But then, something changed.
Look, I know there’s a lot of people like me out there. We know what climate change is, and we know we’re causing it with carbon dioxide emissions, but the only way it manifests in our daily lives is at most a vague feeling of helplessness and a generous extra helping of MEDC guilt. But that’s alright because our elected leaders know about the problem, so let’s leave it with them and get on with our lives. It’s up to them to deal with it. Everything’s going to be ok.
But after 30 years of believing that, it abruptly dawned on me that everything kinda probably won’t be ok at all.
What woke me up from this gentle dream was being drenched with this bucket of cold reality-water. In case this blog post is the only article you planned to read today (my humble thanks for that honour), Randy Malamud in The Huffington Post has drawn a connection between what is, let’s face it, a routine and uninspiring bit of climate change news in the New York Times (another article? Wow, sorry) and a scene from The Newsroom on HBO. In this scene, a live interview with a climate scientist gets progressively more awkward as he flatly declares that it’s too late to stop global warming, and humanity is basically done for.
Arguably my Damascene moment should have come either from the news piece or the TV show, but I hadn’t seen either of those things before. And even if I had I still think it would have taken Malamud’s advance to pierce my climate-proof carapace. I’d seen fictional climate dystopia stories before, and I’d seen so many negative climate change news stories that it had long since become a background hum I could no longer hear. But the simple thing Malamud did differently from anything I’d come across was to take the climate dystopia idea and apply it to modern day reality; declaring the end of the world, right here and right now.
For a while it made sense […] to cling to a thread of hope in order to motivate reform and prevent people from descending into a paralyzing sense of helplessness. But now it’s time to accept our impending demise. Those are profoundly difficult words to write, but they are necessary: Our times demand a new rhetorical honesty. It is deceitful and irrelevant to sustain the charade that things may improve. Instead, it’s time to start talking about how we will die.”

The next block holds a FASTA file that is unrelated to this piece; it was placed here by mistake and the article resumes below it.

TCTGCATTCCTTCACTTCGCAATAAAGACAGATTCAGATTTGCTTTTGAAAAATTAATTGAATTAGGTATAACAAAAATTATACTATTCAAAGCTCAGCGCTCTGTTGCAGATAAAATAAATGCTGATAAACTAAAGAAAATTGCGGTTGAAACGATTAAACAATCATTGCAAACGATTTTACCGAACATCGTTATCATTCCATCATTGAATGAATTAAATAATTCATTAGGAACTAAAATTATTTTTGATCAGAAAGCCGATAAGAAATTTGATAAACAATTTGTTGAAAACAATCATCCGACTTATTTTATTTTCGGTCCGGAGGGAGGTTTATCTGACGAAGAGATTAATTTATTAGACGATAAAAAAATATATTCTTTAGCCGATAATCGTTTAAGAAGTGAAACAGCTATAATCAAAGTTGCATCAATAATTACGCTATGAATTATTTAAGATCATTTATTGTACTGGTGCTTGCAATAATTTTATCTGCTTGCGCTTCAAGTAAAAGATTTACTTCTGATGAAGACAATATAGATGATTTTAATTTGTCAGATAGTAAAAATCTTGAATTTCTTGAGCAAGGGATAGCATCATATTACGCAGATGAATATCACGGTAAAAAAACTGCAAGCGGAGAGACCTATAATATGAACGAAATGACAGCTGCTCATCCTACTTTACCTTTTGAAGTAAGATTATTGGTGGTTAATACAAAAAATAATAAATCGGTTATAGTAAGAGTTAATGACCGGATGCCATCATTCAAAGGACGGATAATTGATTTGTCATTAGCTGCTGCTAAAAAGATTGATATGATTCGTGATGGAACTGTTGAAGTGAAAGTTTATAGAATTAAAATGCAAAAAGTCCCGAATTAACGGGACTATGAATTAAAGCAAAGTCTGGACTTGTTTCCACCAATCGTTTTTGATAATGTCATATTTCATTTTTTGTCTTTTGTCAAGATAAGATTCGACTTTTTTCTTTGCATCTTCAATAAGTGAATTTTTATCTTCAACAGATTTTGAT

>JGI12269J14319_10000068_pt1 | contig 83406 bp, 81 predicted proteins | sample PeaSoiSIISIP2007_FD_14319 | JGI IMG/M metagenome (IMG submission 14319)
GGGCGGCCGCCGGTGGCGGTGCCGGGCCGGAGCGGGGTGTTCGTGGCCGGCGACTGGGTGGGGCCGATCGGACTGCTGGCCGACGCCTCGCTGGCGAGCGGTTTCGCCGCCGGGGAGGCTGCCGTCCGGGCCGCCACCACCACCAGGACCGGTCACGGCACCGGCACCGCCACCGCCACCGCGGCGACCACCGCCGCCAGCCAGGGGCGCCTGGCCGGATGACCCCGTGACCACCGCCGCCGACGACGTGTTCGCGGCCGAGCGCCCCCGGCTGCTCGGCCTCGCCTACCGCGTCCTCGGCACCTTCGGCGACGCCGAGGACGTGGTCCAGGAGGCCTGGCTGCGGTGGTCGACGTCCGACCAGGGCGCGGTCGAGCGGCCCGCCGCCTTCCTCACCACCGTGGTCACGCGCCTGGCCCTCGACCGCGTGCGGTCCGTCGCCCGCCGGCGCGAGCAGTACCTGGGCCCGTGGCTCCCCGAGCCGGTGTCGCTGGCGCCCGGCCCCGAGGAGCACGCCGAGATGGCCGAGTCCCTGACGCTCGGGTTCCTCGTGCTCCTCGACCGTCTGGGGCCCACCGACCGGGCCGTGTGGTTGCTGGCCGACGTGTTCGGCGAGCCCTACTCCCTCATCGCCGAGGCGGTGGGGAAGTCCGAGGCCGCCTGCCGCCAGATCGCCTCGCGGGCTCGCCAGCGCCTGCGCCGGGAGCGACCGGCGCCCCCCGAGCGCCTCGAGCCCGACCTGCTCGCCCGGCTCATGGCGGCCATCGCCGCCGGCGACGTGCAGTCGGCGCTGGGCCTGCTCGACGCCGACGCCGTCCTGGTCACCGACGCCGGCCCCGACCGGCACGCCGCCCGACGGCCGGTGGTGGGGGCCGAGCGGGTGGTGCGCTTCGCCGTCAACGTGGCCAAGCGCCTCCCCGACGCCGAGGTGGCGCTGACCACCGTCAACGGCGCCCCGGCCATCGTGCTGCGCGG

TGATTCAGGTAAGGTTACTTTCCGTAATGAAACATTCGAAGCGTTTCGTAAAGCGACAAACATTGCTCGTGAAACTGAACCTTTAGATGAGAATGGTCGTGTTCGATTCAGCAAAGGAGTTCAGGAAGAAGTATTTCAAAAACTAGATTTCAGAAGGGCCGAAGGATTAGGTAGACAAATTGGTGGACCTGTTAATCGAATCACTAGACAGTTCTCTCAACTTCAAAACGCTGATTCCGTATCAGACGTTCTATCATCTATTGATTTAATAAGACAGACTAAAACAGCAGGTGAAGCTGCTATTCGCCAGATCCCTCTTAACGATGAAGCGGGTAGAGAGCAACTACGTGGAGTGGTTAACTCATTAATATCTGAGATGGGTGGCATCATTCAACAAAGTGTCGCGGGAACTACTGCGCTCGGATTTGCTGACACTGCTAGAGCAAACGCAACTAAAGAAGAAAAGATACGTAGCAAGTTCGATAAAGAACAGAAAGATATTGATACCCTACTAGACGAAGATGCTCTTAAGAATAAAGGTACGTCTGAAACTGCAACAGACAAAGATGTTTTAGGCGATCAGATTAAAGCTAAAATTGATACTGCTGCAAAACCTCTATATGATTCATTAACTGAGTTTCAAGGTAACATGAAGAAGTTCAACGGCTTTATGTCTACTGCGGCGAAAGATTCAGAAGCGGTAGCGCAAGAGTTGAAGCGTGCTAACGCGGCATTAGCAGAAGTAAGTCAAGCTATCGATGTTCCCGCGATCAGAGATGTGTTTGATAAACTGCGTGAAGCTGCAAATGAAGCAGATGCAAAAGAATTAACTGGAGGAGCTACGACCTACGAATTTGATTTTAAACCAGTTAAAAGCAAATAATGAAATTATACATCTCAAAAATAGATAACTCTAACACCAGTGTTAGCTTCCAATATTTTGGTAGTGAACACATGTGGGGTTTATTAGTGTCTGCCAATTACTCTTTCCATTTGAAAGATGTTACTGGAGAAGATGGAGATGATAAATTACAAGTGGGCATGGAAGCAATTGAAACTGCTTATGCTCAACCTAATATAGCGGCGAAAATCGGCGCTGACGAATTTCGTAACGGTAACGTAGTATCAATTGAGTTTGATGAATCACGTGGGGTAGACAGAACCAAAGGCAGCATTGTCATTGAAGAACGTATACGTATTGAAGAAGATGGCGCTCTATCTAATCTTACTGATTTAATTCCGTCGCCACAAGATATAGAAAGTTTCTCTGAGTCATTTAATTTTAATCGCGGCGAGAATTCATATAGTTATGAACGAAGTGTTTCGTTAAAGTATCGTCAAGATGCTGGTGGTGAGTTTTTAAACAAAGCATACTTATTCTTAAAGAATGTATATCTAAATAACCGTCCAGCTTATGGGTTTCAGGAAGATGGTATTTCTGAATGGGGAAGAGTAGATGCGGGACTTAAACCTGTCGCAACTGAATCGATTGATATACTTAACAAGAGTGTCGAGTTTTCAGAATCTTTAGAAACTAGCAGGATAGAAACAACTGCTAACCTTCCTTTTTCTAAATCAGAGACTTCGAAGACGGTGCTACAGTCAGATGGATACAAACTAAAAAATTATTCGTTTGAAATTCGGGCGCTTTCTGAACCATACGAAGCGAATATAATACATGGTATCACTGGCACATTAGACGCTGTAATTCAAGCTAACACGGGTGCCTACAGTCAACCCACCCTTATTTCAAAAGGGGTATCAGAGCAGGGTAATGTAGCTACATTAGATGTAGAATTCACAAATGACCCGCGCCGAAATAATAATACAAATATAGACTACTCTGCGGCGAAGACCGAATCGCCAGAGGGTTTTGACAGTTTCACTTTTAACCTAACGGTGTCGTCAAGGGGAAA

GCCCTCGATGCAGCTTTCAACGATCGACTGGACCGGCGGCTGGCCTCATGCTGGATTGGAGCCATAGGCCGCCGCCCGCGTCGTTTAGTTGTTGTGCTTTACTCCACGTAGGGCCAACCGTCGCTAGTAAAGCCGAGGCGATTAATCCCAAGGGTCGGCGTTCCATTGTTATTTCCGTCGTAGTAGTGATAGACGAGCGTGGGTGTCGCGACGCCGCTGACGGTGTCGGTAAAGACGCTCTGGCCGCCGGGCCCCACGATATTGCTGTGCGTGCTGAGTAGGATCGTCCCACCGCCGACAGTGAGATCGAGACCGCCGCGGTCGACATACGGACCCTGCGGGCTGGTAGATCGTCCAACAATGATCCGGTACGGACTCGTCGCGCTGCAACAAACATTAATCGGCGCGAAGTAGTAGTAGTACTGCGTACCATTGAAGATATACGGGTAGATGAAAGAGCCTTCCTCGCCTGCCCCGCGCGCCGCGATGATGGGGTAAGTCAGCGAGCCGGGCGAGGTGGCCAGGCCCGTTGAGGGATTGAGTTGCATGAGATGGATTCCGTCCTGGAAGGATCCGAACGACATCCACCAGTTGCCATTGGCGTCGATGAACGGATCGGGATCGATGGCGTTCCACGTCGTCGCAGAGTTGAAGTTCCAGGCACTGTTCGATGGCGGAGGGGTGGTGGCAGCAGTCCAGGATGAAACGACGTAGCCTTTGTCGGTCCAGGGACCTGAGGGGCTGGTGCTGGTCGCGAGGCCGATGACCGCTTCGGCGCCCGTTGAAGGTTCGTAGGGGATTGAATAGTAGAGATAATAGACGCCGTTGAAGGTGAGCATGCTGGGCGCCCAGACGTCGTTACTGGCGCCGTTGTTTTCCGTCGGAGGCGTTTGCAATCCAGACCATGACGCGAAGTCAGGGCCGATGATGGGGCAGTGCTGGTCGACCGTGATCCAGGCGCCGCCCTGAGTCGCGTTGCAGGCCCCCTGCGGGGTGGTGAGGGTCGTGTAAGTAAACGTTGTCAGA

Christ son that there’s some grim tidings. Is “malamud” Greek for “despair” or something?
My wife – who reads – was the one who found that article and sent it to me. It was powerfully timed: my 30th birthday had just passed, and my son’s first birthday was just around the corner. Both of these are reflective times in a man’s life, plus the latter milestone also marked the end of that notoriously impossible first year of parenthood. My wife and I were just about ready to stick our heads a bit above the parapet and find out what was happening in the world outside our little bubble.
Upon reading the article my initial reaction was, I guess, one of unreasonable anger at the columnist:
I mean, I said some other stuff as well. Largely along the lines of acknowledging he may be right, but even if he is, throwing in the towel like that is really unhelpful. Broadly speaking I stand by the comments I made at the time, but for me personally it turns out that the angle he took was incredibly motivating.